Two resolutions proposed for the 2002 general session of the Utah Legislature would allow lawmakers to call themselves into a special session.
Rep. Chad Bennion, R-Murray, and Sen. Bill Hickman, R-St. George, are proposing separate resolutions and will introduce them sometime after the general session begins on Jan. 21.
The proposals come on the heels of an ugly two-week period during which lawmakers were forced to trim $202.5 million from the state's budget. Legislators were peeved that Gov. Mike Leavitt did not call a special session before this month to trim the budget.
At present, only the governor can call a special session of the Legislature, and only he sets the agenda. Changes in the authority to call special sessions require constitutional amendments, which then require voter ratification.
The Constitutional Revision Commission, a panel of legal experts and lawmakers, endorsed Bennion's resolution Friday with two amendments. Hickman did not attend the meeting, and his proposal was not debated.
Bennion's proposal states that only a simple majority of Senate and House members is required to call a special session. Considering current party ratios, Republicans would have unchallenged opportunities to call special sessions because they hold super majorities in both chambers.
"If you have just a majority, you run the risk of excluding both parties," Commission member Michael Peterson said. "Requiring a two-thirds threshold would ensure that special sessions really are special."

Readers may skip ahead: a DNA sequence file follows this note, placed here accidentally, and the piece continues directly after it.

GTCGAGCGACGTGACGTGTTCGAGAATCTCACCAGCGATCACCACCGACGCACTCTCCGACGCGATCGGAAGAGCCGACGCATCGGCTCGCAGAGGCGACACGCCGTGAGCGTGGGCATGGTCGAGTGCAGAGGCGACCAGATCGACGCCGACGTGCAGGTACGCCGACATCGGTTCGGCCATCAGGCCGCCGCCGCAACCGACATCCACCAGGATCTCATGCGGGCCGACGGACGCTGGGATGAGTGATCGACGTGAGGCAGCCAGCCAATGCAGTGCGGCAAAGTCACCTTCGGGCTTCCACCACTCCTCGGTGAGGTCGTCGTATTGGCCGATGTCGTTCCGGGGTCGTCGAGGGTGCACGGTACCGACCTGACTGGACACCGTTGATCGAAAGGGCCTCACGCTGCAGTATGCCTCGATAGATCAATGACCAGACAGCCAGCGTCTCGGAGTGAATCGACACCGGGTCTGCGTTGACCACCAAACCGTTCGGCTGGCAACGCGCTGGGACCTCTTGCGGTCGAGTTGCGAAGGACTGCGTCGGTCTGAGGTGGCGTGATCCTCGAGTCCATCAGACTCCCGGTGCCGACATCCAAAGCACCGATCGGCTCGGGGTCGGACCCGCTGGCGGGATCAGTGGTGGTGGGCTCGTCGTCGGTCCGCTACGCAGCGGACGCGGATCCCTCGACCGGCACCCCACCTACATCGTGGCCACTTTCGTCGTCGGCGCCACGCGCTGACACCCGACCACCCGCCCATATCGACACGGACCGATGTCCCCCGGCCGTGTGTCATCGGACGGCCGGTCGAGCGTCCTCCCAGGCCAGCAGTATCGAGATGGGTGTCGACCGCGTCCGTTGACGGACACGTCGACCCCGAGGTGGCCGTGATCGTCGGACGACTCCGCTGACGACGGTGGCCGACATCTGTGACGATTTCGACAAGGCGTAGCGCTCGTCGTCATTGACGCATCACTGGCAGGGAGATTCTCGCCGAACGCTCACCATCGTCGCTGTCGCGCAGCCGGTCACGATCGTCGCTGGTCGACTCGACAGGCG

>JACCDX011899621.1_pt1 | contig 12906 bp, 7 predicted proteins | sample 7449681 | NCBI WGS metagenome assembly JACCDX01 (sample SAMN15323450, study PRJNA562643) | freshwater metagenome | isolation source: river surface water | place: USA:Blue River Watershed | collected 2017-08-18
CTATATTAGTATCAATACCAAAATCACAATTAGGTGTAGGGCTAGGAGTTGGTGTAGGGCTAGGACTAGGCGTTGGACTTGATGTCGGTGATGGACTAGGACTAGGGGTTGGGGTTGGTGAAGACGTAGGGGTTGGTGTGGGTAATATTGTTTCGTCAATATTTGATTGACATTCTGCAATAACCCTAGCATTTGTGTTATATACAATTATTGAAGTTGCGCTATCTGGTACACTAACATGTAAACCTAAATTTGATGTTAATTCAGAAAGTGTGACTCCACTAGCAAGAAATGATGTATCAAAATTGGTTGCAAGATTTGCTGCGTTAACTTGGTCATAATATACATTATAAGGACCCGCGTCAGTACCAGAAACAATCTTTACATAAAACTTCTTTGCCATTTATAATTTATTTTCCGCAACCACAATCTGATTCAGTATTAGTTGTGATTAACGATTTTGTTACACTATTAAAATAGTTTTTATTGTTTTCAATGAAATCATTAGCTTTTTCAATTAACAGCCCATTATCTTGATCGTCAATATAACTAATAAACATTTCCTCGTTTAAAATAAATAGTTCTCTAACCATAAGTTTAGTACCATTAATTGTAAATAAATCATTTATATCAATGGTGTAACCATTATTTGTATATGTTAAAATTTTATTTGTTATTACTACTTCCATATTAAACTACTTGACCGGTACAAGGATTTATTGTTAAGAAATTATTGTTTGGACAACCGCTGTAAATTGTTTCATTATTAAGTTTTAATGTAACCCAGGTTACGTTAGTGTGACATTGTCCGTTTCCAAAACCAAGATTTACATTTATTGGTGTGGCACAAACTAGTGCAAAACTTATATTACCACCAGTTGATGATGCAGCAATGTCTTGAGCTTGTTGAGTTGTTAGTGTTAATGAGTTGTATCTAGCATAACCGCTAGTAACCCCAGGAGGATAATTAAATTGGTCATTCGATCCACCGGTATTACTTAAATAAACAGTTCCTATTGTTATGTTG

Although Bennion doesn't characterize his resolution as a knee-jerk reaction to the governor's actions this fall, members of the commission want to make sure a constitutional amendment carefully considers all angles. The commission voted to recommend the resolution if the requirement were changed to a two-thirds majority.
Commission members also wanted uniformity for the procedure of calling the session, which was unclear from Bennion's resolution. With the commission's suggested amendments, lawmakers would follow the same procedure for assembling a special session as they do to convene a veto-override session.
"This isn't about personalities because people come and go, but (it's about) what is the best policy and what safeguards there are to take action," Bennion said.
Legislators convened two weeks prior to the start of this year's general session to get a head start on an abbreviated general session. They are using the time to preview bills and make preliminary budget decisions for fiscal year 2003.